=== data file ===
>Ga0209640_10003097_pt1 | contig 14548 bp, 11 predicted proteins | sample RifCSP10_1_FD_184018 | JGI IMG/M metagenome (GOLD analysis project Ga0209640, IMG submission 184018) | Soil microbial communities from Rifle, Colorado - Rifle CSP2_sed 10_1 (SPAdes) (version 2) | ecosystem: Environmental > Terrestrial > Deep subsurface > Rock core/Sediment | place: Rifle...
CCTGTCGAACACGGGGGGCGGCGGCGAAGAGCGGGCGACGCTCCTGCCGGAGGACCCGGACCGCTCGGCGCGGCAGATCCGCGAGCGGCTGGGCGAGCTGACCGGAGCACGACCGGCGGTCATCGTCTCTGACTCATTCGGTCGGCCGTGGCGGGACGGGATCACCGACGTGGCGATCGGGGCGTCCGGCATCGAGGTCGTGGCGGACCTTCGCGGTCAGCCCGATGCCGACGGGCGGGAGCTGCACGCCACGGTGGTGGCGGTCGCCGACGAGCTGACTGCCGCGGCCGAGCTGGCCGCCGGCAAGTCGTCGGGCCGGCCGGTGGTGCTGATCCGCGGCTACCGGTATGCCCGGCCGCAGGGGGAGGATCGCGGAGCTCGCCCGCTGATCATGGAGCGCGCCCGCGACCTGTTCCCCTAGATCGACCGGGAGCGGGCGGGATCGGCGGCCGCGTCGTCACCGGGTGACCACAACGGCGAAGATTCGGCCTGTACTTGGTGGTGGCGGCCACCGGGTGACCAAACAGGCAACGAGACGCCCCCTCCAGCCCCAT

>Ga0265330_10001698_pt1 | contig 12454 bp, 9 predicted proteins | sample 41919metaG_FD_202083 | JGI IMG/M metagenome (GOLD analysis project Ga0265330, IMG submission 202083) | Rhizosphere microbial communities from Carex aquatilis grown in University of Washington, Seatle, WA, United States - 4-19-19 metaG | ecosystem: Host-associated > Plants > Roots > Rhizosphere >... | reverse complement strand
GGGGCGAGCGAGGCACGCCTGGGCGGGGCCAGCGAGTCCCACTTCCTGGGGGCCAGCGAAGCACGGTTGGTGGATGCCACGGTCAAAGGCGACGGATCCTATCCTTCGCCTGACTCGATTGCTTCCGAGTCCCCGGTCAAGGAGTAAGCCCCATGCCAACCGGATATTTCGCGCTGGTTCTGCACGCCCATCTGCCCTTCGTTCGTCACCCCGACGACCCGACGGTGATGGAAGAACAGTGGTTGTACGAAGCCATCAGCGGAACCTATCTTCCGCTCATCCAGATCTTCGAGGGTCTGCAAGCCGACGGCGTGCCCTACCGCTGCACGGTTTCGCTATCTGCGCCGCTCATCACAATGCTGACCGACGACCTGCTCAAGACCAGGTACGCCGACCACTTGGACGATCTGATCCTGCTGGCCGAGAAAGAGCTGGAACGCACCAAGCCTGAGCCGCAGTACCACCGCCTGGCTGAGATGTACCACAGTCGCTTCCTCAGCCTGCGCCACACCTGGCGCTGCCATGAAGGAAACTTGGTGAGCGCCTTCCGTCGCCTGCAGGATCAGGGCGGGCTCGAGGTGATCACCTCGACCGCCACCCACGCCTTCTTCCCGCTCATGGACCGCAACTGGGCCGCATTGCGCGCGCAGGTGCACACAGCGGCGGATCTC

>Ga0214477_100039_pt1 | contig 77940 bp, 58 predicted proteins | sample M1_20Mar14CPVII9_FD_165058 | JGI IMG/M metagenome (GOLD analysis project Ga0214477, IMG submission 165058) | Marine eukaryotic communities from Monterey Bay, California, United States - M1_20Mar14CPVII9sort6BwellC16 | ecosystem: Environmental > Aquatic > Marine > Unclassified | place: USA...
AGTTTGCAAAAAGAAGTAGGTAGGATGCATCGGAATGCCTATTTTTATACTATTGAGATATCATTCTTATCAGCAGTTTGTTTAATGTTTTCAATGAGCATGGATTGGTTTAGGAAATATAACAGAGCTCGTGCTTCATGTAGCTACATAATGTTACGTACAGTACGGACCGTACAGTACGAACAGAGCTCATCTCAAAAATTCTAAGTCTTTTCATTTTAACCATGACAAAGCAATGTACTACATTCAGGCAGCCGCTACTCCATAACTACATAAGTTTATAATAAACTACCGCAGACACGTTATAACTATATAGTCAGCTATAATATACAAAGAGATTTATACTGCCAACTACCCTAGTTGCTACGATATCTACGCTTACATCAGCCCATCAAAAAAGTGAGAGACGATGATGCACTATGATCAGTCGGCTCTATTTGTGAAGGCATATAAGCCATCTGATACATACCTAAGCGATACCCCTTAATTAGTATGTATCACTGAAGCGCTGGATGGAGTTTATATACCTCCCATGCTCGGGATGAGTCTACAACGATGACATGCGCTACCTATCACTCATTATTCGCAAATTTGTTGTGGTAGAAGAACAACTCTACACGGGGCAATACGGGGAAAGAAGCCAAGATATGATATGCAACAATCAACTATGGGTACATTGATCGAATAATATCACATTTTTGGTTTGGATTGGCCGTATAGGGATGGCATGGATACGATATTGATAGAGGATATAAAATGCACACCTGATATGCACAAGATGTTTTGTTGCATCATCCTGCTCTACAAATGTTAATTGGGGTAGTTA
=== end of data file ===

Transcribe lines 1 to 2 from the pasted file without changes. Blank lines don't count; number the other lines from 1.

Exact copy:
>Ga0209640_10003097_pt1 | contig 14548 bp, 11 predicted proteins | sample RifCSP10_1_FD_184018 | JGI IMG/M metagenome (GOLD analysis project Ga0209640, IMG submission 184018) | Soil microbial communities from Rifle, Colorado - Rifle CSP2_sed 10_1 (SPAdes) (version 2) | ecosystem: Environmental > Terrestrial > Deep subsurface > Rock core/Sediment | place: Rifle...
CCTGTCGAACACGGGGGGCGGCGGCGAAGAGCGGGCGACGCTCCTGCCGGAGGACCCGGACCGCTCGGCGCGGCAGATCCGCGAGCGGCTGGGCGAGCTGACCGGAGCACGACCGGCGGTCATCGTCTCTGACTCATTCGGTCGGCCGTGGCGGGACGGGATCACCGACGTGGCGATCGGGGCGTCCGGCATCGAGGTCGTGGCGGACCTTCGCGGTCAGCCCGATGCCGACGGGCGGGAGCTGCACGCCACGGTGGTGGCGGTCGCCGACGAGCTGACTGCCGCGGCCGAGCTGGCCGCCGGCAAGTCGTCGGGCCGGCCGGTGGTGCTGATCCGCGGCTACCGGTATGCCCGGCCGCAGGGGGAGGATCGCGGAGCTCGCCCGCTGATCATGGAGCGCGCCCGCGACCTGTTCCCCTAGATCGACCGGGAGCGGGCGGGATCGGCGGCCGCGTCGTCACCGGGTGACCACAACGGCGAAGATTCGGCCTGTACTTGGTGGTGGCGGCCACCGGGTGACCAAACAGGCAACGAGACGCCCCCTCCAGCCCCAT